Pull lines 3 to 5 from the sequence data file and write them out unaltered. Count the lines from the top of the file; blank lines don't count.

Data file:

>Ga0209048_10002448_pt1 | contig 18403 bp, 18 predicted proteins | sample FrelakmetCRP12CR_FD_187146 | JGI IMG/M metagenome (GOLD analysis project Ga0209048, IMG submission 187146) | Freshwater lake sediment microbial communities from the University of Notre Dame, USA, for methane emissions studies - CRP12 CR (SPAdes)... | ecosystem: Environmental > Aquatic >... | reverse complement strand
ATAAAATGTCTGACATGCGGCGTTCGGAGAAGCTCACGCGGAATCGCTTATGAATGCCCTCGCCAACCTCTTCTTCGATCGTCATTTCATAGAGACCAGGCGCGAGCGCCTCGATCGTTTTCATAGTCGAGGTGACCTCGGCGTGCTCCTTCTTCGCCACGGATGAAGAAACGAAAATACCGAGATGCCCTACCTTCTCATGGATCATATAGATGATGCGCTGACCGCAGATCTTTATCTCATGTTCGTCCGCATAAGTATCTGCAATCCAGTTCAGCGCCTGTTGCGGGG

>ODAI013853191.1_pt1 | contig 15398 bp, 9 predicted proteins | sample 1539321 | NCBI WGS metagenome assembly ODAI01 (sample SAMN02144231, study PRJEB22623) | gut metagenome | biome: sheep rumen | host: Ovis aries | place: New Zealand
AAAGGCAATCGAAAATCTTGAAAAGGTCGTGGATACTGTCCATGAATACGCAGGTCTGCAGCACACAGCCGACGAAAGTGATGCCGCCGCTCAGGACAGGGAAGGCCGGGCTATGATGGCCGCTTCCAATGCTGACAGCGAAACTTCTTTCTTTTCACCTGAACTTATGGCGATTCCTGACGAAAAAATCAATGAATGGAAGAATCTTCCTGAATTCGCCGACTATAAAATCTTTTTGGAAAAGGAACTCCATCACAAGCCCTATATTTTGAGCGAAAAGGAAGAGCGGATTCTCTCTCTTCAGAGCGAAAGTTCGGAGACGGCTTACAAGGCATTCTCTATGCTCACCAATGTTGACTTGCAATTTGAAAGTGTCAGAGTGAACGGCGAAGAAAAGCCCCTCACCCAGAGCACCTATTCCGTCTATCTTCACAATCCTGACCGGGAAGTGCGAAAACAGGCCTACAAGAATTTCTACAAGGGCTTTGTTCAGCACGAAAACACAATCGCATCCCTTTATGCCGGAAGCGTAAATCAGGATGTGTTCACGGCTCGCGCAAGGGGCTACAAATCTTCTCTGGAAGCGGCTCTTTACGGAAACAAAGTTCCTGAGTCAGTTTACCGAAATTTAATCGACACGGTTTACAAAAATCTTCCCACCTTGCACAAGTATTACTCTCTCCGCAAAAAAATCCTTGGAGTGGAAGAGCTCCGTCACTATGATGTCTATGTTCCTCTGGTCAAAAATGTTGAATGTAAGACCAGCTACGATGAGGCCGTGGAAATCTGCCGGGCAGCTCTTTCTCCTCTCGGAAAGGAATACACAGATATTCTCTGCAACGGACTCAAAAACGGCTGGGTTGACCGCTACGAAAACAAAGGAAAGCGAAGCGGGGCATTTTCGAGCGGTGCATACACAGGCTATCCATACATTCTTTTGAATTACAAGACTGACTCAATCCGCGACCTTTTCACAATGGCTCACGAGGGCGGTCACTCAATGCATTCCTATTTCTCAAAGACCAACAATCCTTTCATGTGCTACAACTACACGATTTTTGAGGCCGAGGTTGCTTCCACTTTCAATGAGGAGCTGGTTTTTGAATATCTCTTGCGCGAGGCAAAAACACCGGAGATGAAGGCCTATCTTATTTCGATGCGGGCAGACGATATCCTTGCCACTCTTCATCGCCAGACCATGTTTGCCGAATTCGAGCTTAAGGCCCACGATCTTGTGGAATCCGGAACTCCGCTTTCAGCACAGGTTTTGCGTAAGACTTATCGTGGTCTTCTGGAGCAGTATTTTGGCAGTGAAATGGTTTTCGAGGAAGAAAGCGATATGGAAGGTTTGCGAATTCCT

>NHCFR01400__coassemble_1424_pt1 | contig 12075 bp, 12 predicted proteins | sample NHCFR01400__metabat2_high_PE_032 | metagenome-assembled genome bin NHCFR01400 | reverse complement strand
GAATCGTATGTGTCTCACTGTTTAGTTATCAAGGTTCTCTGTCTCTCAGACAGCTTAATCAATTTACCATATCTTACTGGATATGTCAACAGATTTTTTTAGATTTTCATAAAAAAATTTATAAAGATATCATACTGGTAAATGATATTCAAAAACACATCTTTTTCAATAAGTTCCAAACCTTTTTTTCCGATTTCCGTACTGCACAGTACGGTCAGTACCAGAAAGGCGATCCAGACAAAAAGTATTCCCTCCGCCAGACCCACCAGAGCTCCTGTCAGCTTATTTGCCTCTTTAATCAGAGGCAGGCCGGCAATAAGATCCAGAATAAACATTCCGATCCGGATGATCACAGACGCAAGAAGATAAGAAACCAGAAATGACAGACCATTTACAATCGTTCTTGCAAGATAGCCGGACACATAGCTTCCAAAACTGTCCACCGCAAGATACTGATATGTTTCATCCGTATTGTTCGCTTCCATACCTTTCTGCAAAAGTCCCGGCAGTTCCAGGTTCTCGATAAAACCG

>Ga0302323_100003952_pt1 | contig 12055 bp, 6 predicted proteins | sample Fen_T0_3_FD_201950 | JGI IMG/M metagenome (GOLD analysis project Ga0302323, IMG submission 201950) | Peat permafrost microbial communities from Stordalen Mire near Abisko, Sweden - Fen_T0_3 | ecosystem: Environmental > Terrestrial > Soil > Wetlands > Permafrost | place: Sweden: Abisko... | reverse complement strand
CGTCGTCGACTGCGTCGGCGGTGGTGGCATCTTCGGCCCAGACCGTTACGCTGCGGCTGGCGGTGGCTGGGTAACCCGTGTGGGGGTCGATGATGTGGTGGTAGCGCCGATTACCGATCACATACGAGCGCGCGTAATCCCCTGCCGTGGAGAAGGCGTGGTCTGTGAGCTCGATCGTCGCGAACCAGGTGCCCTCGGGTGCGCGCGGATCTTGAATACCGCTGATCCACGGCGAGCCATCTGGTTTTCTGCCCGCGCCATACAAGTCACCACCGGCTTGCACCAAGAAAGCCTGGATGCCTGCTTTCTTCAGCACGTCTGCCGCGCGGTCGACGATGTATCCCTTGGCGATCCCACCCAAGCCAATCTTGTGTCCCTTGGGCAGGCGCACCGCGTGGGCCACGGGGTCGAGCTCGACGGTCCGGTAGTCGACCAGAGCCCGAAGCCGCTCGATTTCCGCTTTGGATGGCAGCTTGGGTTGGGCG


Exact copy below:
>ODAI013853191.1_pt1 | contig 15398 bp, 9 predicted proteins | sample 1539321 | NCBI WGS metagenome assembly ODAI01 (sample SAMN02144231, study PRJEB22623) | gut metagenome | biome: sheep rumen | host: Ovis aries | place: New Zealand
AAAGGCAATCGAAAATCTTGAAAAGGTCGTGGATACTGTCCATGAATACGCAGGTCTGCAGCACACAGCCGACGAAAGTGATGCCGCCGCTCAGGACAGGGAAGGCCGGGCTATGATGGCCGCTTCCAATGCTGACAGCGAAACTTCTTTCTTTTCACCTGAACTTATGGCGATTCCTGACGAAAAAATCAATGAATGGAAGAATCTTCCTGAATTCGCCGACTATAAAATCTTTTTGGAAAAGGAACTCCATCACAAGCCCTATATTTTGAGCGAAAAGGAAGAGCGGATTCTCTCTCTTCAGAGCGAAAGTTCGGAGACGGCTTACAAGGCATTCTCTATGCTCACCAATGTTGACTTGCAATTTGAAAGTGTCAGAGTGAACGGCGAAGAAAAGCCCCTCACCCAGAGCACCTATTCCGTCTATCTTCACAATCCTGACCGGGAAGTGCGAAAACAGGCCTACAAGAATTTCTACAAGGGCTTTGTTCAGCACGAAAACACAATCGCATCCCTTTATGCCGGAAGCGTAAATCAGGATGTGTTCACGGCTCGCGCAAGGGGCTACAAATCTTCTCTGGAAGCGGCTCTTTACGGAAACAAAGTTCCTGAGTCAGTTTACCGAAATTTAATCGACACGGTTTACAAAAATCTTCCCACCTTGCACAAGTATTACTCTCTCCGCAAAAAAATCCTTGGAGTGGAAGAGCTCCGTCACTATGATGTCTATGTTCCTCTGGTCAAAAATGTTGAATGTAAGACCAGCTACGATGAGGCCGTGGAAATCTGCCGGGCAGCTCTTTCTCCTCTCGGAAAGGAATACACAGATATTCTCTGCAACGGACTCAAAAACGGCTGGGTTGACCGCTACGAAAACAAAGGAAAGCGAAGCGGGGCATTTTCGAGCGGTGCATACACAGGCTATCCATACATTCTTTTGAATTACAAGACTGACTCAATCCGCGACCTTTTCACAATGGCTCACGAGGGCGGTCACTCAATGCATTCCTATTTCTCAAAGACCAACAATCCTTTCATGTGCTACAACTACACGATTTTTGAGGCCGAGGTTGCTTCCACTTTCAATGAGGAGCTGGTTTTTGAATATCTCTTGCGCGAGGCAAAAACACCGGAGATGAAGGCCTATCTTATTTCGATGCGGGCAGACGATATCCTTGCCACTCTTCATCGCCAGACCATGTTTGCCGAATTCGAGCTTAAGGCCCACGATCTTGTGGAATCCGGAACTCCGCTTTCAGCACAGGTTTTGCGTAAGACTTATCGTGGTCTTCTGGAGCAGTATTTTGGCAGTGAAATGGTTTTCGAGGAAGAAAGCGATATGGAAGGTTTGCGAATTCCT

>NHCFR01400__coassemble_1424_pt1 | contig 12075 bp, 12 predicted proteins | sample NHCFR01400__metabat2_high_PE_032 | metagenome-assembled genome bin NHCFR01400 | reverse complement strand